Chubais Says Nanothieves a Big Headache

In a sign the government might be taking nanomania a bit too seriously, Nanotechnology Corporation chief Anatoly Chubais rolled out plans last week for a war on nanothieves — companies who inaccurately use the "nano" prefix to hawk wares ranging from breast implants to concrete.

"We will implement a system of standards to weed out swindlers who use the term 'nano' in the names of their companies and products just to get the attention," Chubais said at a nanotechnology conference.

The iPod Nano, it turns out, has nothing to fear yet, as the proposed standards will only apply to goods produced in Russia.

State Duma Speaker Boris Gryzlov said at the same event that the parliament would adopt laws setting technical regulations determining which companies would be entitled to use the term in their name or those of their products.

"No nano-scent and nano-concrete, if they don't use real nanotechnology," Gryzlov said.

As it turns out, there actually is a company called Nanoconcrete.

"All of this talk about nanotechnology is rubbish," said Pavel Tsivirko, vice president of the construction materials producer, based in the Leningrad region town of Volkhov.

Tsivirko said that when his company was founded several years ago they planned to use nanotechnologies actively.

"We very soon understood that nobody in the construction market is actually interested in getting a better quality material," Tsivirko said. "What we do now is more of alchemy, as there are neither the resources nor the money for real nanotechnology."

"The main thing is to grind molecules better," Tsivirko said, explaining his company's method. "We use cathode-reconstituted solutions and big carbon molecules."

Nanotechnology refers to procedures for the control of matter on an atomic or molecular scale to improve their qualities or performance.

Tsivirko doesn't claim that the process involves nanotechnology and said he probably wouldn't bother to get it certified or look for financial support from the Nanotechnology Corporation even if it did. He said the corporation was created "just for laundering money."

Established last year to attract investment in the nanotechnology sector and raise production technology levels in the country, the state-run corporation was set up with 130 billion rubles ($4.65 billion) from federal budget.

The corporation has political support at the highest level, labeled a "presidential initiative" and being supervised by Deputy Prime Minister Sergei Ivanov.

"We are only interested in the position of a global player on the world nanotechnologies market," Ivanov said at last week's forum, adding that the government would invest $10 billion in the development of nanotechnologies over the medium term.

Some businesses, however, have managed to create nanoproducts without any government support.

"My company began producing nanosocks for men about eight months ago," said Sergei Moskalenko, head of Biz-one, which produces hosiery products in the Moscow region town of Elektrostal.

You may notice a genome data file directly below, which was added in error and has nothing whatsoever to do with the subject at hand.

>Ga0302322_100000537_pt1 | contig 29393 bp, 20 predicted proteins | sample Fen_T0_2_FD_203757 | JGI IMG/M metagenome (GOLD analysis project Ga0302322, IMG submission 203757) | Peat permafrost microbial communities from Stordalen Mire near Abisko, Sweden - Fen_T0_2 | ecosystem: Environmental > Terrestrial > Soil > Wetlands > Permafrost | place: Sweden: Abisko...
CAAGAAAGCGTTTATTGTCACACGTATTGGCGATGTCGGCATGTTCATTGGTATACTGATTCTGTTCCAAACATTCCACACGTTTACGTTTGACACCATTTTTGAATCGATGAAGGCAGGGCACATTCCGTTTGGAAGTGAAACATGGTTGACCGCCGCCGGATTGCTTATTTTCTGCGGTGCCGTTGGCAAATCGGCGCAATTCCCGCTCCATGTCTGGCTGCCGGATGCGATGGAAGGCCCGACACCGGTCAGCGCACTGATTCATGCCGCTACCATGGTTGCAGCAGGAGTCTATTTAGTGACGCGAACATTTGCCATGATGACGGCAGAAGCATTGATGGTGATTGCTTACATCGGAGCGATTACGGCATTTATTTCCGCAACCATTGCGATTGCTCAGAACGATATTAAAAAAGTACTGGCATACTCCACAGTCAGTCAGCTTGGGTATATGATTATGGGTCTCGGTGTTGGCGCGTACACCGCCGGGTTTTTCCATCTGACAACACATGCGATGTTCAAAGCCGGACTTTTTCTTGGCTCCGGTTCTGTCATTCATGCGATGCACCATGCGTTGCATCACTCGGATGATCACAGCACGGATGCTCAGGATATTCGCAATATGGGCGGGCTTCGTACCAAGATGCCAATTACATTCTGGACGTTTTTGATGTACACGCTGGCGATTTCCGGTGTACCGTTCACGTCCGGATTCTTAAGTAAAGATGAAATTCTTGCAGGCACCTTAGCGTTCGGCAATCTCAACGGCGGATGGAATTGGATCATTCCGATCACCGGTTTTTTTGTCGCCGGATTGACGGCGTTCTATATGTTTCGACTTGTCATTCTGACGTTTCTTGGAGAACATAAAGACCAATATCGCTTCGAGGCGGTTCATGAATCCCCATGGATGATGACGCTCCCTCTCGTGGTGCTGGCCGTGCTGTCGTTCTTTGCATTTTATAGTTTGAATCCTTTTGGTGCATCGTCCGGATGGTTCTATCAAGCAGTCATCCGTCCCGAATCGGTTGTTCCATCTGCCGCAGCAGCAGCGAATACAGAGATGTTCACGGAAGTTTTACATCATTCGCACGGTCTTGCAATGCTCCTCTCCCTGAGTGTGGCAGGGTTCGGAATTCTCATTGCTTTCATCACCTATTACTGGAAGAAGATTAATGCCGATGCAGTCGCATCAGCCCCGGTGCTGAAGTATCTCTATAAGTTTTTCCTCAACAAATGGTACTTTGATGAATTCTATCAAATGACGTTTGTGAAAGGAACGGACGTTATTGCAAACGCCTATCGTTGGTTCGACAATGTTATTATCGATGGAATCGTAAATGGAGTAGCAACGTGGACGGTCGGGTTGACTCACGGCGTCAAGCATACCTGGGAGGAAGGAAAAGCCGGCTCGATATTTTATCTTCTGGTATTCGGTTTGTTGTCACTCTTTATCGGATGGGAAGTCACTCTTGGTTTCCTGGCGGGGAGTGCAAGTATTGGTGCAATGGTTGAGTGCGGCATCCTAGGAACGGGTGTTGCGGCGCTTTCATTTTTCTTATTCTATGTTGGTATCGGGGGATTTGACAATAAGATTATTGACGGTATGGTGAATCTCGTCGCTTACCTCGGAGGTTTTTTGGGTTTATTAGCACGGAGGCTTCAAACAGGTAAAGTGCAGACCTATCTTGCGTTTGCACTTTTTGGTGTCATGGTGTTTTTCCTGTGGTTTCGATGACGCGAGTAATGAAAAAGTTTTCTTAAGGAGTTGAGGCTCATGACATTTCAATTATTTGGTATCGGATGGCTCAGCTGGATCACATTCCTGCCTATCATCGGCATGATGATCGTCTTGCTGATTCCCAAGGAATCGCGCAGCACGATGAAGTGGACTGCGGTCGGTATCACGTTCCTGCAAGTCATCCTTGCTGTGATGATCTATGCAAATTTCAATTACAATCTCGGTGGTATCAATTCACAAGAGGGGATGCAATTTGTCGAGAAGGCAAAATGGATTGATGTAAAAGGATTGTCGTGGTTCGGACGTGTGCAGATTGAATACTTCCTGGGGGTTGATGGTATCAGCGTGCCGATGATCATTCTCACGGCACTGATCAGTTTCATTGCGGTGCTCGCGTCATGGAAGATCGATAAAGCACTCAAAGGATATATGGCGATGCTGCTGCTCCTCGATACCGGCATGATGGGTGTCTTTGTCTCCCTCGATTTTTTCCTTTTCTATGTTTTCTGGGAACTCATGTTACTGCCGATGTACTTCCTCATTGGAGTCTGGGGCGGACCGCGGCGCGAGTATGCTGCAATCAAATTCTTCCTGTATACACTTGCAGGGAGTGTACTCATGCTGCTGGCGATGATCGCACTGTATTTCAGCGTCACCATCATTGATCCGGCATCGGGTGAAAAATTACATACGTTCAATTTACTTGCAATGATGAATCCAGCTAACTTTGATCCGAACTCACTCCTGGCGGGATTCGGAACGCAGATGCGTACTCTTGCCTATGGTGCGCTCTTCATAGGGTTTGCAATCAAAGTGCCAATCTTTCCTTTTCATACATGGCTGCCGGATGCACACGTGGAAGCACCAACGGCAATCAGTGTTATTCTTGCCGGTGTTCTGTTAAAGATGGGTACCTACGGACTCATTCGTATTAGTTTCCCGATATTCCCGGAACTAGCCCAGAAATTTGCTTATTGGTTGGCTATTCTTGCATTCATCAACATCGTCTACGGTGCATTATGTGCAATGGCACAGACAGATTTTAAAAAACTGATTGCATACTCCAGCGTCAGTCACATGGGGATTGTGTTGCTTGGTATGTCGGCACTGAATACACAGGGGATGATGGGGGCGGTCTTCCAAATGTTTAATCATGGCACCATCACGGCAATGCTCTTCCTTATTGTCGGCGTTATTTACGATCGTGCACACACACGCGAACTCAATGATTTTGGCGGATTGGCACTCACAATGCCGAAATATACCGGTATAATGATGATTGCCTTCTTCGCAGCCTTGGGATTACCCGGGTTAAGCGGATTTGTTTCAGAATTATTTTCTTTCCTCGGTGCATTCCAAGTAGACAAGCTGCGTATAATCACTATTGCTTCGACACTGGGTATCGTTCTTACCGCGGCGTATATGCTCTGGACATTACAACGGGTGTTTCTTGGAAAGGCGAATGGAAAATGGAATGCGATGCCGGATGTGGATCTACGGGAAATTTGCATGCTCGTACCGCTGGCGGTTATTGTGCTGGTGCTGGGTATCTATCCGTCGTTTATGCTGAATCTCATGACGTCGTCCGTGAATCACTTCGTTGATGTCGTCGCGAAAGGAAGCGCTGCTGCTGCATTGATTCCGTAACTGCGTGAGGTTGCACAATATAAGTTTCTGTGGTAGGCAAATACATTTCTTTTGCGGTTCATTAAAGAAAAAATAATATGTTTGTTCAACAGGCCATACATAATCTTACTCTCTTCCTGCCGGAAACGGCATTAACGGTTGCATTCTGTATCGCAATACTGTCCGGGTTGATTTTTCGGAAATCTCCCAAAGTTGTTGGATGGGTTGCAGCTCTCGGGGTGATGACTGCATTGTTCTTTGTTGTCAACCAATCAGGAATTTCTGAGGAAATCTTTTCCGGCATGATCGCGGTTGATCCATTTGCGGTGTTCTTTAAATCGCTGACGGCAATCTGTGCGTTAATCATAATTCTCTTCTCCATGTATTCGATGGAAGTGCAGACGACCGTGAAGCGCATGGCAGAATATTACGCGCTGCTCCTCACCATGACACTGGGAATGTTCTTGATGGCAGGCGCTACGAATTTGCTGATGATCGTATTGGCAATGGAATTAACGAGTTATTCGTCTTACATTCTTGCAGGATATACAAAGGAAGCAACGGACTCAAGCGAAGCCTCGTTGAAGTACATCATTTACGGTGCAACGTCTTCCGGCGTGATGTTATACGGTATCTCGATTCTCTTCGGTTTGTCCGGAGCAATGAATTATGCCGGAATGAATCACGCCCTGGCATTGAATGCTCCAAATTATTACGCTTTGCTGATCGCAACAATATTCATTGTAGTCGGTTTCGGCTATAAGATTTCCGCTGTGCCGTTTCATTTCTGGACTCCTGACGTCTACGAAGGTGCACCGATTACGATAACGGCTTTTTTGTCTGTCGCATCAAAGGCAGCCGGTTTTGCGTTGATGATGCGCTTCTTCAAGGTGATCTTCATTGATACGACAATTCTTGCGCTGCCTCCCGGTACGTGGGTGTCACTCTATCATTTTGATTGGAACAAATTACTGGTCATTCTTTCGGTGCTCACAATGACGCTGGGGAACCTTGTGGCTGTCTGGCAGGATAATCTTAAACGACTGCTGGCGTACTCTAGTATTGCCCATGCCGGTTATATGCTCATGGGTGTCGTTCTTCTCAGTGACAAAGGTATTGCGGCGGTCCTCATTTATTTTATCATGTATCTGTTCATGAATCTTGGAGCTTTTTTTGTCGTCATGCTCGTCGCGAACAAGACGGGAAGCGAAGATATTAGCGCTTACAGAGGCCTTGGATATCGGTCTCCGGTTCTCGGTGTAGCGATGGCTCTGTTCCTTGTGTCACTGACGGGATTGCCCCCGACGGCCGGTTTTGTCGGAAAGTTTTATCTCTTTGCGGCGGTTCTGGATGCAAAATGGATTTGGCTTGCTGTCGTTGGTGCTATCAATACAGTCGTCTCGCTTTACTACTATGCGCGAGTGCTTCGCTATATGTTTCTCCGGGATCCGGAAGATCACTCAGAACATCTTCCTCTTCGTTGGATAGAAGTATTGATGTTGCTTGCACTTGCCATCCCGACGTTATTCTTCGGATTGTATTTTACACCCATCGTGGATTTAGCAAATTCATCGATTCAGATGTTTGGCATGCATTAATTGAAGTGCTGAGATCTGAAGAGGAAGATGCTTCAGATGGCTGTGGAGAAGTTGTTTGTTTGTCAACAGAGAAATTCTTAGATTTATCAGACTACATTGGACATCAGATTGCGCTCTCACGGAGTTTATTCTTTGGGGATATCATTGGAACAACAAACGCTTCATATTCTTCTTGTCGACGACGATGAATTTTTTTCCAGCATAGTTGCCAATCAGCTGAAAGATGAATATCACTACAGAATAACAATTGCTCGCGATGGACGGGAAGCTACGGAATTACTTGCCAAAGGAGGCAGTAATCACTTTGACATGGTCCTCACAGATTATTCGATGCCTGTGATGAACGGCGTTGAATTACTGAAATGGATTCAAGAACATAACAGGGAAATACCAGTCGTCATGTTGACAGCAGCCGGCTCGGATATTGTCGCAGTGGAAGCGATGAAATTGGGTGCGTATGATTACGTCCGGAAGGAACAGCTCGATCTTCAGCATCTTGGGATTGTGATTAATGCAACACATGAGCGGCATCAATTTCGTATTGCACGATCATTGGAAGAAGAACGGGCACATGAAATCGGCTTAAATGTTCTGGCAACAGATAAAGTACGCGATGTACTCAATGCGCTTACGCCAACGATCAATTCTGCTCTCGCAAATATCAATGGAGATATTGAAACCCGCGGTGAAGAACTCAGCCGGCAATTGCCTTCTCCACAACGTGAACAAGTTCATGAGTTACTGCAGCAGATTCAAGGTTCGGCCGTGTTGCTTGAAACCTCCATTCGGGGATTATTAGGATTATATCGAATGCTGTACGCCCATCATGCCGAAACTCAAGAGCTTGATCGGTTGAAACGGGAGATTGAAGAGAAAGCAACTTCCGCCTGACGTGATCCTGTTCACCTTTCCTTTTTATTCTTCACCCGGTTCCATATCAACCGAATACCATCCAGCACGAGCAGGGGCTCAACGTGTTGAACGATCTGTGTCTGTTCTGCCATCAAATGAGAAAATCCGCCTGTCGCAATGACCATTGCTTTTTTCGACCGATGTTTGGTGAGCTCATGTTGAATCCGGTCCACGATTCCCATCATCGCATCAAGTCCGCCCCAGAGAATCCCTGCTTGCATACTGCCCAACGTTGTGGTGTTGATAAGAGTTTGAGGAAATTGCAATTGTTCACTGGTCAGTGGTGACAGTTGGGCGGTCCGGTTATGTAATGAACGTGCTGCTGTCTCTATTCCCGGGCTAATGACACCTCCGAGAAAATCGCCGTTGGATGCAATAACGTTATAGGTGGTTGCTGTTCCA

The material in the socks that the company produces contains nanoparticles of silver that are woven into the cotton molecules, helping prevent foot odor and excessive perspiration.

They are available in clothing stores around Moscow, the Moscow region and St. Petersburg at prices ranging from 180 to 340 rubles ($6.50 to $12).

Moskalenko said a scientist had approached him with the idea of producing the socks 1 1/2 years ago, and before beginning production he voluntarily applied for and received a certificate from the Health and Social Development Ministry and the Kurchatov Institute, which oversees nanotechnology research.

Moskalenko said consumers had yet to grasp just how wonderful the socks are.

"But we expect a surge in demand very soon," he said. "To help this, we are planning to reduce prices next year through perfecting production techniques."

The responsibility for granting the certificates will pass to the Nanotechnology Corporation certification center.

"We are now putting into practice a system of certification for health-sensitive products containing nanoparticles," Viktor Ivanov, the head of the center, said in a telephone interview last week.

Ivanov said it would take up to two years to put the system together, so the field would remain pretty much open in the meantime.

"I am a biologist by education, and I know how nanotechnology works," said Alexei Samarkin, a Saratov-based Internet retailer who sells nanoshampoos and body lotions for people suffering from dry hair and skin as well as dandruff and psoriasis.

Samarkin said he bought the cosmetic products, called "The Harmony of Pure Metals," from the producers in the Moscow region. No one answered the telephone Monday at the number Samarkin provided for the supplier.

"The ultra-dispersion system of chrome, iron and copper molecules working together guarantees success," Samarkin said. "These products do not require certification. The main thing is that they work."

The shampoos and lotions sell for 130 to 160 rubles per bottle, largely on the strength of the 'nano' prefix.

"It is sexy, it attracts investment and generates profits," Leonid Melamed, Chubais' predecessor as head of the Nanotechnology Corporation, said in February, the technology web site reported.

As if to prove the point, and perhaps as an indication that with nanotechnology, smaller doesn't always mean better, at last week's forum a group of scientists from Chuvashia State University presented their project for the development of a silicon breast implant produced with the help of nanotechnology.

"We can prove that this breast is really nano," said Valery Kechakov, one of the authors of the project. "What we need is about 5 million rubles to begin production on an industrial scale."